Restorative justice is fragile. It hinges on people taking determined steps to relentlessly pursue their healing despite the pain it may bring. It challenges us to growth, to imagine beyond the current status quo and to take the creative risk of feeling and acting in a different, yet deeply courageous way.
—Carl Stauffer, EMU restorative justice professor
I spend 30 to 40 percent of my time in a typical workweek researching grants for funding, writing grants, reporting to grant-givers, and otherwise focusing on fundraising. I had not expected to be doing so much of this type of work when I was getting my master’s degree in conflict transformation, but unfortunately it is an absolute necessity. This field does not yet have clear streams of funding.
—Jennifer Larson Sawin, executive director, Communities for Restorative Justice (Mass.)
How did I start from zero? We did research on the indigenous system of restorative justice called jirga, and I wrote a book on it. I then arranged for the first international conference on restorative justice in Pakistan. I started talking about the similarities and differences between jirga and RJ in the media, NGO and UN forums. I re-wrote Howard Zehr’s Little Book on RJ for the Pakistan-Afghan context and circulated it widely. I wrote a short play for [Pakistani] TV on RJ. I made it clear that I am doing RJ the Islamic way. And then donors started approaching us…
—Ali Gohar, founding director of JustPeace International, based in Pakistan
At the outset we tried to convince some seemingly skeptical schools to sign up for the training. While they consented to the training, they did so reluctantly and ultimately the restorative action program there never successfully took root. A lot of time and money wasted to no avail. The experience taught us to go where we are invited and welcome.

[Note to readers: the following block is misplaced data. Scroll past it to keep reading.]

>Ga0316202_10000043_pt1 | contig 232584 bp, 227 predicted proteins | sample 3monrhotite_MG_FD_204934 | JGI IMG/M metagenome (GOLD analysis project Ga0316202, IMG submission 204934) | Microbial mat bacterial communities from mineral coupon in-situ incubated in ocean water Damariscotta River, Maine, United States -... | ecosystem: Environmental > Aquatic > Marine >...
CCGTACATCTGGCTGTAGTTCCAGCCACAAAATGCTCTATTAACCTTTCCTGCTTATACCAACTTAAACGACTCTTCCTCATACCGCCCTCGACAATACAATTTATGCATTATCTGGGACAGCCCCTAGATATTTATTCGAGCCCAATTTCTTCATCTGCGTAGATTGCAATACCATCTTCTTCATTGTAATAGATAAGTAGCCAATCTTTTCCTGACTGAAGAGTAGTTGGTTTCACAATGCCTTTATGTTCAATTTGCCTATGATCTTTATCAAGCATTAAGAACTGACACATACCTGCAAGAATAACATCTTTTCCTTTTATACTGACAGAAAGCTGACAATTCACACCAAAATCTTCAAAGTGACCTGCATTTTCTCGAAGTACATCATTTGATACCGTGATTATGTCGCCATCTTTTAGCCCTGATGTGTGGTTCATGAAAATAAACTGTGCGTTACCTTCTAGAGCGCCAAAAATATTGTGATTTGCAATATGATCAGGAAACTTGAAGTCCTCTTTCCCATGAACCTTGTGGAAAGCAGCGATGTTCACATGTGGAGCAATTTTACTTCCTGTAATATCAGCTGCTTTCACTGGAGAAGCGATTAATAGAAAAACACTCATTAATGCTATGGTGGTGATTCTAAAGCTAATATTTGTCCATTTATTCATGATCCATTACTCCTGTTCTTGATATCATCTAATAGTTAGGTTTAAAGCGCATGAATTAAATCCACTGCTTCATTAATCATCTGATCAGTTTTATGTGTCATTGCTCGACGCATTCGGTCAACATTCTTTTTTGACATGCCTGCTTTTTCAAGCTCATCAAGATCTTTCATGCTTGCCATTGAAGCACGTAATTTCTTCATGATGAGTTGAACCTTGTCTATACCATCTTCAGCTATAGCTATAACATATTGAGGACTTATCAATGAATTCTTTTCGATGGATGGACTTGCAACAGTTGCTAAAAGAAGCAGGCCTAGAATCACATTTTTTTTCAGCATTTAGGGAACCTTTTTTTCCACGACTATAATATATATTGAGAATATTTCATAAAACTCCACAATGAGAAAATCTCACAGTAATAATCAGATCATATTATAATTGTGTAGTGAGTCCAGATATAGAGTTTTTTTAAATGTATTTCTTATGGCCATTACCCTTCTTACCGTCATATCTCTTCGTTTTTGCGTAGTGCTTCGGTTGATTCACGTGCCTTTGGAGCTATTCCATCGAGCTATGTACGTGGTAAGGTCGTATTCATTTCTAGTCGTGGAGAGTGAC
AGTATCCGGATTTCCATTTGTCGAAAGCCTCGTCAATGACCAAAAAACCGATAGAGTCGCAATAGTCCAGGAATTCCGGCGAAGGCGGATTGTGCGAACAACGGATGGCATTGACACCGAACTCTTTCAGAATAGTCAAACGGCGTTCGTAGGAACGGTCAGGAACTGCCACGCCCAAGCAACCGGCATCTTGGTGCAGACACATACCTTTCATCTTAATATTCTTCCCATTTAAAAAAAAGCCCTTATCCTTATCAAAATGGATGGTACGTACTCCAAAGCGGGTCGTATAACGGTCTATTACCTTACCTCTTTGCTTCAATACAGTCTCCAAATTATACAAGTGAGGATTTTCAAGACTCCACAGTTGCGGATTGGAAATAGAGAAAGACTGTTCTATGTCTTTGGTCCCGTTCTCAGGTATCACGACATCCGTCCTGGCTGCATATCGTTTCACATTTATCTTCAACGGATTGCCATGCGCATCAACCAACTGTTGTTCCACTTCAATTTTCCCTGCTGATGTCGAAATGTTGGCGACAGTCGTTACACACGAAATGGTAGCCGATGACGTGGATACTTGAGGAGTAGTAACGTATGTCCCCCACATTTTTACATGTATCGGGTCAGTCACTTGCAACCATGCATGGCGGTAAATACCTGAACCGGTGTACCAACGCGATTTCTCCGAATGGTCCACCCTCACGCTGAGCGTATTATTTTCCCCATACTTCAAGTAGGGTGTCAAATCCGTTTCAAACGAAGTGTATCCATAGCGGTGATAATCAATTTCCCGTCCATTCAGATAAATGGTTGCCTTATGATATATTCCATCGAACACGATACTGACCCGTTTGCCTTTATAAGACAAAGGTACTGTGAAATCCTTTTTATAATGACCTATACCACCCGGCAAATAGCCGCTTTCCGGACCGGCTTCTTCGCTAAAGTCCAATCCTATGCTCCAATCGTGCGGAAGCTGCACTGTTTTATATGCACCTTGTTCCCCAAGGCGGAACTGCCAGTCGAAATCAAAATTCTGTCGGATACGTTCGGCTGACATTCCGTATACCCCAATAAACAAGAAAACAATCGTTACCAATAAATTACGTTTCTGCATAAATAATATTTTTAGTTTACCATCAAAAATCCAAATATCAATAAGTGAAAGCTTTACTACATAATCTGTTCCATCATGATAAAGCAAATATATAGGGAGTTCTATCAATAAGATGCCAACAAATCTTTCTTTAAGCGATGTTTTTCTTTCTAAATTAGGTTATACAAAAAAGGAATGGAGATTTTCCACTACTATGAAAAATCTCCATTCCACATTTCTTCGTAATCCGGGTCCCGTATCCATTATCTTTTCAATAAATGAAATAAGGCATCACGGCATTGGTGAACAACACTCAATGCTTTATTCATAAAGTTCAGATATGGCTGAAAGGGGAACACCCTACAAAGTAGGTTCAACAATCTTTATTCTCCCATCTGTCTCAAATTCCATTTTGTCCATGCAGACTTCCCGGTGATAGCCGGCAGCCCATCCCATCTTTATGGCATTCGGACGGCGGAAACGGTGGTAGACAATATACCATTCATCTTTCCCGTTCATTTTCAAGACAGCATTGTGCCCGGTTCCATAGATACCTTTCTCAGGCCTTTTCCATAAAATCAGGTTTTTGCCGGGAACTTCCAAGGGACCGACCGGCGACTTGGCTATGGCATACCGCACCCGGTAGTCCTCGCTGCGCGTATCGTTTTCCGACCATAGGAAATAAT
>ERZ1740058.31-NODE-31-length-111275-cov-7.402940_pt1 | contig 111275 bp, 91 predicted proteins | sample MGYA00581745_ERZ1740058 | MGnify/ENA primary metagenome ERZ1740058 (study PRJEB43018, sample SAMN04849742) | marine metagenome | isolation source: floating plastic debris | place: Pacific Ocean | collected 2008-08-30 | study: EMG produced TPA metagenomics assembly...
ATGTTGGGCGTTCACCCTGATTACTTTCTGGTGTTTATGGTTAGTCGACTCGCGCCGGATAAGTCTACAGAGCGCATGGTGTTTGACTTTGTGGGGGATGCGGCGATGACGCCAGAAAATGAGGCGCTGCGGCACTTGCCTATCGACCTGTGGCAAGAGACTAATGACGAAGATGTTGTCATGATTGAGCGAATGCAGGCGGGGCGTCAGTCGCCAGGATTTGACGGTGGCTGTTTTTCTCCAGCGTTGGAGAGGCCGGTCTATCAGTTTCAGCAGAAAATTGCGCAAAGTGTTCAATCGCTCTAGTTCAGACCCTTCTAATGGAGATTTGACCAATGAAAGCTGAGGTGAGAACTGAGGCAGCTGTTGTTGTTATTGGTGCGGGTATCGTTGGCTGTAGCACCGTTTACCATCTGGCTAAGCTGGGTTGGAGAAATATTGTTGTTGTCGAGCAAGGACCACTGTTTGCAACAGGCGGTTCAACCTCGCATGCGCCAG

—Catherine Bargen, author of Educating for Peacebuilding
Always start by building relationships, by working in partnership with others.
—David Saunier, director of Central Virginia Restorative Justice
It’s common sense
Restorative justice is basically common sense – the kind of lessons our parents and foreparents taught. This has led some to call it a way of life. When a wrong has been done, it needs to be named and acknowledged. Those who have been harmed need to be able to grieve their losses, to be able to tell their stories, to have their questions answered – that is, to have the harms and needs caused by the offense answered. They – and we – need to have those who have done wrong accept their responsibility and take steps to repair the harm to the extent it is possible.
—Howard Zehr, professor of restorative justice at EMU